Tuesday, October 23, 2012

School Reading

(Liz) Rarely do I have trouble getting into a book.  I'm the opposite of ADD with my reading; I don't drift off, and I devour almost everything I begin.  But then occasionally there's the book that doesn't click and I end up pushing it to the back of the pile for another day.  One such book is The Secret History by Donna Tartt.  EVERYONE loves this novel.  My closest friends.  My colleagues.  Go into a bookstore and ask.  They will tell you it's great.  So what the hell's wrong with me?

Last weekend I gave a book presentation to a parents group at St. Thomas High School in Houston.  It's an all boys Catholic school, and I was the special guest for the meeting that coincided with Homecoming and the school's annual book fair.  Had I known it was Homecoming I would have worn a corsage.  I've given presentations at several private schools and find myself impressed by the differences between my high school (fall carnival involves mazes of cardboard boxes taped together) and these schools (fall festival involves mechanical bulls).  Their school: future Hall of Famer Craig Biggio is the baseball coach.  My school: my basketball coach taught my biology class, but we had the seventh period class and the school could only afford six class sets of dissection materials, so I never had to hack into critters.

You're sending your kid to
an elite private school! Congrats!
Either he's going to break down or
die! Bring on Harvard!
After my presentation, I started thinking about school themes in books and movies.  I'm a sucker for a Dead Poets Society and School Ties.  Somehow poetry and Latin are far less tedious in film form.  And so I decided to give The Secret History another try.  This time, finally, after years of abortive attempts, the book clicked for me.  It's great.  So here's a quick list, by no means complete, of some of my favorite novels set in the fascinating, disturbing world of the elite education institutions.  Some common trends: the new kid/new teacher is always the focal point, never join the exclusive organization because you'll end up involved in scandal (and possibly murder), language classes are torturous, and the charismatic artists and geniuses are always trouble.  In short, should you find yourself in private school, find the Gianna and stick close to her.  She'll moon you, but you won't end up pregnant, plotting to kill anyone, or reciting poetry in the woods.

The Secret History.  Let's start with the book it took me so long to discover.  Richard, the average guy from California, transfers to a small, liberal arts college in Vermont. Once there, he ingratiates himself with the elitist group of five students and their teacher who are obsessed with the study of Greek.  The idyllic life turns Greek tragedy, though, as a night of bacchanalian frolicking starts them down the slippery slope to murder.  It's smart, dark, and worth all of the bookseller love.  I haven't finished it yet, so don't tell me what happens, 'kay?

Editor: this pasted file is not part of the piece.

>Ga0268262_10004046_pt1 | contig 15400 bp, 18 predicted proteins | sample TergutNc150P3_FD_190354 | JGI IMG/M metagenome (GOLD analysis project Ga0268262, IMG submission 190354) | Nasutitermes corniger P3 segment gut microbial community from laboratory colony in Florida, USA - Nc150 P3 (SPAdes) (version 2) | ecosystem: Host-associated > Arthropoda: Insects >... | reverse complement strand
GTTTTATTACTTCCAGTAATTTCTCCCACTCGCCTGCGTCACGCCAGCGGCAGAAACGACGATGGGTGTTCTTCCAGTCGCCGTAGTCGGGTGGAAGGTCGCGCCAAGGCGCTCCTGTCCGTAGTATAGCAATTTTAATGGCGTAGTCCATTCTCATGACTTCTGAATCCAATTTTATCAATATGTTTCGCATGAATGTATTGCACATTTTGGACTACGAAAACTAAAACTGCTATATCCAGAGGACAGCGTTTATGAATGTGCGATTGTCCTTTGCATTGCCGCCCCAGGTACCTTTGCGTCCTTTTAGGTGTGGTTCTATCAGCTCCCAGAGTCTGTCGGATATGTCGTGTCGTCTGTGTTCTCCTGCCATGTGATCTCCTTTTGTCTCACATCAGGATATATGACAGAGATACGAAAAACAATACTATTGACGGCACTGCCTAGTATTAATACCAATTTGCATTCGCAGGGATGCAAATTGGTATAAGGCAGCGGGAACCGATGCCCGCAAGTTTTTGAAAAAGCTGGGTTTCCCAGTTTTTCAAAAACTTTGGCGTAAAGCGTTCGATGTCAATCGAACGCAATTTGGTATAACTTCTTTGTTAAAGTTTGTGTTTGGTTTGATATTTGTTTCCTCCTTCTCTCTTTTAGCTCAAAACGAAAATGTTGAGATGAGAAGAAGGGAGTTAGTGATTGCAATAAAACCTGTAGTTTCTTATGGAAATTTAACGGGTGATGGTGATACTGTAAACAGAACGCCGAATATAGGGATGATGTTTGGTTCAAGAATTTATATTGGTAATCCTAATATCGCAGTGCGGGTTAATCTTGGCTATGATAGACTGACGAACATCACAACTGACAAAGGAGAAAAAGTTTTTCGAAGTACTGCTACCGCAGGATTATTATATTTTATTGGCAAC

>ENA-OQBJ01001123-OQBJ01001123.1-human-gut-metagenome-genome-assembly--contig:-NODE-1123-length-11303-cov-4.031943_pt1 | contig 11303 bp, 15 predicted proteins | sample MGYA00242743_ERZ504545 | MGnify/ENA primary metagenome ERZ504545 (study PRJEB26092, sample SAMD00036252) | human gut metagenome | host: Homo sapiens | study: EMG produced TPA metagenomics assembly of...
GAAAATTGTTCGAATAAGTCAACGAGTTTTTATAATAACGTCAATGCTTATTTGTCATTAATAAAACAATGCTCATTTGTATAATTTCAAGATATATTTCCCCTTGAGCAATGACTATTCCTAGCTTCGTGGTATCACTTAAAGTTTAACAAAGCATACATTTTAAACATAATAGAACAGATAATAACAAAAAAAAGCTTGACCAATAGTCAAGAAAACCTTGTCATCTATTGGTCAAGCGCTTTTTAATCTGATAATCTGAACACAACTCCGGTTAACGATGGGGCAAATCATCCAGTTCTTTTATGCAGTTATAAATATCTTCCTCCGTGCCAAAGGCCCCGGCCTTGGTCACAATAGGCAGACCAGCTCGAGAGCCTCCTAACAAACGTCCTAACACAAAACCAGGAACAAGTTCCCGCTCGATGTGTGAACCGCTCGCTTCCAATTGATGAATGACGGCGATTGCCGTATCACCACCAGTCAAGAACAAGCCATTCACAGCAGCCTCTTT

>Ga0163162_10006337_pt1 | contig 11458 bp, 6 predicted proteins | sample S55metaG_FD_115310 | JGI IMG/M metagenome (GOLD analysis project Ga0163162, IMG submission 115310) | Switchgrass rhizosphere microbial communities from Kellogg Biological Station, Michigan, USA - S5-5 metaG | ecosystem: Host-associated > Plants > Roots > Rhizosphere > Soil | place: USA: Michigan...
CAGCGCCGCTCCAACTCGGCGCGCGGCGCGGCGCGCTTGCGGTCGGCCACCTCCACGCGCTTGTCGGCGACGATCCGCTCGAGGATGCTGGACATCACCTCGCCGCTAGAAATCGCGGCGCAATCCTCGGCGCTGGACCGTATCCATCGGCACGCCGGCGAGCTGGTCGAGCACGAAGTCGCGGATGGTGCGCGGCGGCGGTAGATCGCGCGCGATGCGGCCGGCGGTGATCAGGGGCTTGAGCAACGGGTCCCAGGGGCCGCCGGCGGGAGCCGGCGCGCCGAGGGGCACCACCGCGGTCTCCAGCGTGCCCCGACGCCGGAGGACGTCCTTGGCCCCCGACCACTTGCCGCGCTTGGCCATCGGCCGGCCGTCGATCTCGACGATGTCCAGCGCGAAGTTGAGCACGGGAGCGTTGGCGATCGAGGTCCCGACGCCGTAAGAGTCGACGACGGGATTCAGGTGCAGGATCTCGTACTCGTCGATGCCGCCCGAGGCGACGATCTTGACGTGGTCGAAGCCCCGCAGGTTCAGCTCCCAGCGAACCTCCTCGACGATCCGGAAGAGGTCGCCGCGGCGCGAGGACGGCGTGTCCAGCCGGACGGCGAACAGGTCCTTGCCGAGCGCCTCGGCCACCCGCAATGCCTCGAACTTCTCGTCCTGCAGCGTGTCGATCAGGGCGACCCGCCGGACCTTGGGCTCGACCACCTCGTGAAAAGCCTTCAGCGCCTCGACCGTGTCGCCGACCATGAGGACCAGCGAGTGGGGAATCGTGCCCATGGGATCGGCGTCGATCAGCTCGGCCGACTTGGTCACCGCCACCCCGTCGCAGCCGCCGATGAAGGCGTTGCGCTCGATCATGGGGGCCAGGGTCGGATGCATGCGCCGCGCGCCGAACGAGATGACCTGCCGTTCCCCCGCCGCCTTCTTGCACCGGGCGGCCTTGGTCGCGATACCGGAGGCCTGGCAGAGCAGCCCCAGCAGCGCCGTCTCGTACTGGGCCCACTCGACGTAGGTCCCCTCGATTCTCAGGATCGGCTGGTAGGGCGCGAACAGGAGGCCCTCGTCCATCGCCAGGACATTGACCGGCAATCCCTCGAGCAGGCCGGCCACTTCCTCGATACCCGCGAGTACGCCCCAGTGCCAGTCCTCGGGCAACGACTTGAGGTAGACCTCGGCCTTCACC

Special Topics in Calamity Physics by Marisha Pessl.  Like your books too smart and clever for their own good?  Most of the time, aggressively clever stylizing in books irritates me, but this one is the exception.  The protagonist, Blue Van Meer, is a wise-cracking master of all things literary and cultural, and Pessl's first novel uses parenthetical asides masterfully (and in almost every sentence).  Blue enrolls in the elite St. Gallway School and connects to the popular kids (the "Bluebloods") and their favorite teacher.  A murder or two later, though, and Blue is in the midst of her own nightmare.  Special Topics was one of those books I couldn't quit talking about when it came out.  Lots of fun.

A Separate Peace by John Knowles.  It's pretty much required reading, right?  But I admit that I haven't read it since I was in high school and don't remember much beyond the charismatic Phineas (is that right?) and the quiet intellectual Gene.  They are attending the ubiquitous all boys prep school in New England, it's World War II, and everything changes after one summer.  Sure, your kids will get into the Ivy League if they attend these prep schools, but there's also the chance that they'll end up suffering or dying.  Is it worth it?

Cracks by Sheila Kohler.  New girl?  Check.  Private school?  Check.  Popular teacher/exclusive club?  Check.  Dark side of adolescence?  You betcha.  Cracks deals with the adult members of a girls' school swim team returning to their alma mater for a weekend when the school attempts to raise some money by rekindling their school girl nostalgia.  They instead are confronted with the kids they were, from cliques to swim meets to betrayal and darkness.  This is a great read and probably off most radars.

The Prime of Miss Jean Brodie by Muriel Spark.  Dead Poets Society owes quite a bit to Miss Jean Brodie.  Welcome to the private girls school in Scotland, and meet Miss Brodie.  She's the woman with the unorthodox teaching methods who takes the best students under her wing.  She's a woman who isn't afraid to live (she has her romantic liaisons) and isn't afraid to bring out the best in "her" girls, but one of them will betray her.  Great book, and it's Muriel Spark, who's a great writer.

The Sense of an Ending by Julian Barnes.  Last year's Booker Prize Winner was on our best of the year lists and quickly found its place among my favorite books.  It's also a book about school chums, the philosophical genius kid who's new, and the dark secrets that shake their world years later.  Required reading, and at about 150 pages, it's required reading that doubles as a nice way to spend an evening or weekend.

Others?  What am I missing?  It just occurred to me that these books would make a great series for reading groups.

No comments:

Post a Comment